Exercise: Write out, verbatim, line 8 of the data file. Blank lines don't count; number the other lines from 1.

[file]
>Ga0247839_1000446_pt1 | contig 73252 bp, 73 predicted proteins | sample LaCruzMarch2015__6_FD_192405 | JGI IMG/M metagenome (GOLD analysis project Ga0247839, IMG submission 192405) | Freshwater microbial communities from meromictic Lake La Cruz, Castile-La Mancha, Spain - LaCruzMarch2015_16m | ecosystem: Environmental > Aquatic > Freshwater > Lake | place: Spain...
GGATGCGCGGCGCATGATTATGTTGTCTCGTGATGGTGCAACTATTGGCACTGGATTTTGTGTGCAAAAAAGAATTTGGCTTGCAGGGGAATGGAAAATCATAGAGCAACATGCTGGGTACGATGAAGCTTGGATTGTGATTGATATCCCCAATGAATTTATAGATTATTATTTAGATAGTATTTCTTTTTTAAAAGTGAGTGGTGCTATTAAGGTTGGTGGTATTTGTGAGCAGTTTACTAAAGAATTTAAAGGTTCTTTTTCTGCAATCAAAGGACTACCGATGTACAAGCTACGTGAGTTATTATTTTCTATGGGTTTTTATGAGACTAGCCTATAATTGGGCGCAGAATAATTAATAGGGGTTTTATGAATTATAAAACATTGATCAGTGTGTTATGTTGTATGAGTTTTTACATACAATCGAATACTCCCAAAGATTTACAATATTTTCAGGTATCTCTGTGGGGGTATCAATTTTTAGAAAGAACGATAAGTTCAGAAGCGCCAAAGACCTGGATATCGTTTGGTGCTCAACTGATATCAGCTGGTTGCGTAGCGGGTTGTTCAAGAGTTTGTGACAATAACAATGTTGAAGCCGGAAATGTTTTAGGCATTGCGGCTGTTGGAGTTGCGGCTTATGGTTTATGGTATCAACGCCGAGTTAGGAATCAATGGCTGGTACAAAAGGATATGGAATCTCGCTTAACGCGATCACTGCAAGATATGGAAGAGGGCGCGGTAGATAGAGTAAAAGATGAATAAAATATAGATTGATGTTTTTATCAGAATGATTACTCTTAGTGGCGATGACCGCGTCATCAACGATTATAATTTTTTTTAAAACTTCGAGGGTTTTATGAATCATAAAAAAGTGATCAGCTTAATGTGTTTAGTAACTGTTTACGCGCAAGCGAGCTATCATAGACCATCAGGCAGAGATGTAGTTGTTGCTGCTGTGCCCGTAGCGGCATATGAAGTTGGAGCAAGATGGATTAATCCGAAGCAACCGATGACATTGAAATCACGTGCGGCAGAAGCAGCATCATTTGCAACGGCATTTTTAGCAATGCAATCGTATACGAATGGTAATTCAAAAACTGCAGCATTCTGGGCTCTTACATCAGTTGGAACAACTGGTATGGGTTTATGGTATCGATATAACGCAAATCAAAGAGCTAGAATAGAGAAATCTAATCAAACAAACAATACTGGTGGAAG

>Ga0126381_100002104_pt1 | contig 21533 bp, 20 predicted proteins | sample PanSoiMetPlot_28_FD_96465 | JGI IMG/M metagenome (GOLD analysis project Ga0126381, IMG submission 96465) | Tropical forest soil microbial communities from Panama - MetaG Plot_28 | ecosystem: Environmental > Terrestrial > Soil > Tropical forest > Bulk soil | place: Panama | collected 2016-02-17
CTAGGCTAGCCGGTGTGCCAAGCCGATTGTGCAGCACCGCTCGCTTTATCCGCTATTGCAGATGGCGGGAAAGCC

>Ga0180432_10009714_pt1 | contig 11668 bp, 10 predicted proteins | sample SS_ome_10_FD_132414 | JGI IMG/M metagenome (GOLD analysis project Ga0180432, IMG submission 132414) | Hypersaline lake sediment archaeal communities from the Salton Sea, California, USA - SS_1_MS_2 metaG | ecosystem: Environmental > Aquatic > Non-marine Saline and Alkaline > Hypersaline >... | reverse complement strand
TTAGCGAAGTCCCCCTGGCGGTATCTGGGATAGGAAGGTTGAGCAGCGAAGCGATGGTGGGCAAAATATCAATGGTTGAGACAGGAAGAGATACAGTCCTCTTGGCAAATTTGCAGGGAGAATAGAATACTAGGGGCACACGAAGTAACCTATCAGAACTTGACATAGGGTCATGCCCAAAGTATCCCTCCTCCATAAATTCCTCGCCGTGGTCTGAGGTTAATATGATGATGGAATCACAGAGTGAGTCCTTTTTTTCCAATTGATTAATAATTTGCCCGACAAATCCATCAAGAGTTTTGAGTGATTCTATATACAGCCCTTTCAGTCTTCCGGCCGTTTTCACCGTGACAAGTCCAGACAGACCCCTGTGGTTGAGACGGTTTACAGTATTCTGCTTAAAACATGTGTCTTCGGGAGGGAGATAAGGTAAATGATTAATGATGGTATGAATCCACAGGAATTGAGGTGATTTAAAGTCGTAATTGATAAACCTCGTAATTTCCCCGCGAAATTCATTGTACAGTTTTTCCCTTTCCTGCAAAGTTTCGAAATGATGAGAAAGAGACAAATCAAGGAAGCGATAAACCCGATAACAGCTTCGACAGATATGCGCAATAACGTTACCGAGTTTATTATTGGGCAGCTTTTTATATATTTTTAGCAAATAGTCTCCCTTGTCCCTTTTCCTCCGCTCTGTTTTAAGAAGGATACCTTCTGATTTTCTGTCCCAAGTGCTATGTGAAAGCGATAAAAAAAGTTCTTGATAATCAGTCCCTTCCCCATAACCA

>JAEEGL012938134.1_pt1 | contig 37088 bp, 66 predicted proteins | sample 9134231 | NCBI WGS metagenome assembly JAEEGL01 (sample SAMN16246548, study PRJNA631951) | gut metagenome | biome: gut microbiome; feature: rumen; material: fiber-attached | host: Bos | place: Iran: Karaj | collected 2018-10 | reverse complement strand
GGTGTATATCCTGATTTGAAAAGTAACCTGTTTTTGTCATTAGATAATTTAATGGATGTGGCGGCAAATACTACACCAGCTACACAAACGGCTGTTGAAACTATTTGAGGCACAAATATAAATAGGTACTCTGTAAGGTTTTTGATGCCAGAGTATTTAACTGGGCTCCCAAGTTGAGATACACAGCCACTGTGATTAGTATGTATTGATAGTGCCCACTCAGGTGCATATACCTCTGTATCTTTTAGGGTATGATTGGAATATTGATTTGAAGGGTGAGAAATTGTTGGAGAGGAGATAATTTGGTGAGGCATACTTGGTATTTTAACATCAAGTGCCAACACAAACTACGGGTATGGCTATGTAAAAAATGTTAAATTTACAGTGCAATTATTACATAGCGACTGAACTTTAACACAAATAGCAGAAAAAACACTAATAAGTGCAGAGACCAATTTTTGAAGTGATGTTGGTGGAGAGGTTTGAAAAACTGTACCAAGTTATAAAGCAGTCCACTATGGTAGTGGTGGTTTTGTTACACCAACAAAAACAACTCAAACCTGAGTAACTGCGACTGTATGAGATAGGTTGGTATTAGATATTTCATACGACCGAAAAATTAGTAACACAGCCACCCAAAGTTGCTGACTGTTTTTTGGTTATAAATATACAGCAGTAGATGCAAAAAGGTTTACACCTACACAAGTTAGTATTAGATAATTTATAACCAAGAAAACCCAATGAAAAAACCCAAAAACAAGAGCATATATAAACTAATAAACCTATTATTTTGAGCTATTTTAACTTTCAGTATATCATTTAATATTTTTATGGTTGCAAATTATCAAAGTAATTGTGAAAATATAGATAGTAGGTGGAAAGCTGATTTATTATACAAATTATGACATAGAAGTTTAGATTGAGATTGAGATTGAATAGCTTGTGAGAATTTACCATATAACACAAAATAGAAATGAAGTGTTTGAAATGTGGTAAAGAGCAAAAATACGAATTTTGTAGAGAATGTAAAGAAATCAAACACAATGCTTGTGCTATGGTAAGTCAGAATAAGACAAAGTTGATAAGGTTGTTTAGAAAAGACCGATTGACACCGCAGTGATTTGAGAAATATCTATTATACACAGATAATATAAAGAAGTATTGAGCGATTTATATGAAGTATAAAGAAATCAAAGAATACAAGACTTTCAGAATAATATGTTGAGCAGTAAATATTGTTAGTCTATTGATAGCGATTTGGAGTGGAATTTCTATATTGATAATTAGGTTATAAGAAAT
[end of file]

GGTGTATATCCTGATTTGAAAAGTAACCTGTTTTTGTCATTAGATAATTTAATGGATGTGGCGGCAAATACTACACCAGCTACACAAACGGCTGTTGAAACTATTTGAGGCACAAATATAAATAGGTACTCTGTAAGGTTTTTGATGCCAGAGTATTTAACTGGGCTCCCAAGTTGAGATACACAGCCACTGTGATTAGTATGTATTGATAGTGCCCACTCAGGTGCATATACCTCTGTATCTTTTAGGGTATGATTGGAATATTGATTTGAAGGGTGAGAAATTGTTGGAGAGGAGATAATTTGGTGAGGCATACTTGGTATTTTAACATCAAGTGCCAACACAAACTACGGGTATGGCTATGTAAAAAATGTTAAATTTACAGTGCAATTATTACATAGCGACTGAACTTTAACACAAATAGCAGAAAAAACACTAATAAGTGCAGAGACCAATTTTTGAAGTGATGTTGGTGGAGAGGTTTGAAAAACTGTACCAAGTTATAAAGCAGTCCACTATGGTAGTGGTGGTTTTGTTACACCAACAAAAACAACTCAAACCTGAGTAACTGCGACTGTATGAGATAGGTTGGTATTAGATATTTCATACGACCGAAAAATTAGTAACACAGCCACCCAAAGTTGCTGACTGTTTTTTGGTTATAAATATACAGCAGTAGATGCAAAAAGGTTTACACCTACACAAGTTAGTATTAGATAATTTATAACCAAGAAAACCCAATGAAAAAACCCAAAAACAAGAGCATATATAAACTAATAAACCTATTATTTTGAGCTATTTTAACTTTCAGTATATCATTTAATATTTTTATGGTTGCAAATTATCAAAGTAATTGTGAAAATATAGATAGTAGGTGGAAAGCTGATTTATTATACAAATTATGACATAGAAGTTTAGATTGAGATTGAGATTGAATAGCTTGTGAGAATTTACCATATAACACAAAATAGAAATGAAGTGTTTGAAATGTGGTAAAGAGCAAAAATACGAATTTTGTAGAGAATGTAAAGAAATCAAACACAATGCTTGTGCTATGGTAAGTCAGAATAAGACAAAGTTGATAAGGTTGTTTAGAAAAGACCGATTGACACCGCAGTGATTTGAGAAATATCTATTATACACAGATAATATAAAGAAGTATTGAGCGATTTATATGAAGTATAAAGAAATCAAAGAATACAAGACTTTCAGAATAATATGTTGAGCAGTAAATATTGTTAGTCTATTGATAGCGATTTGGAGTGGAATTTCTATATTGATAATTAGGTTATAAGAAAT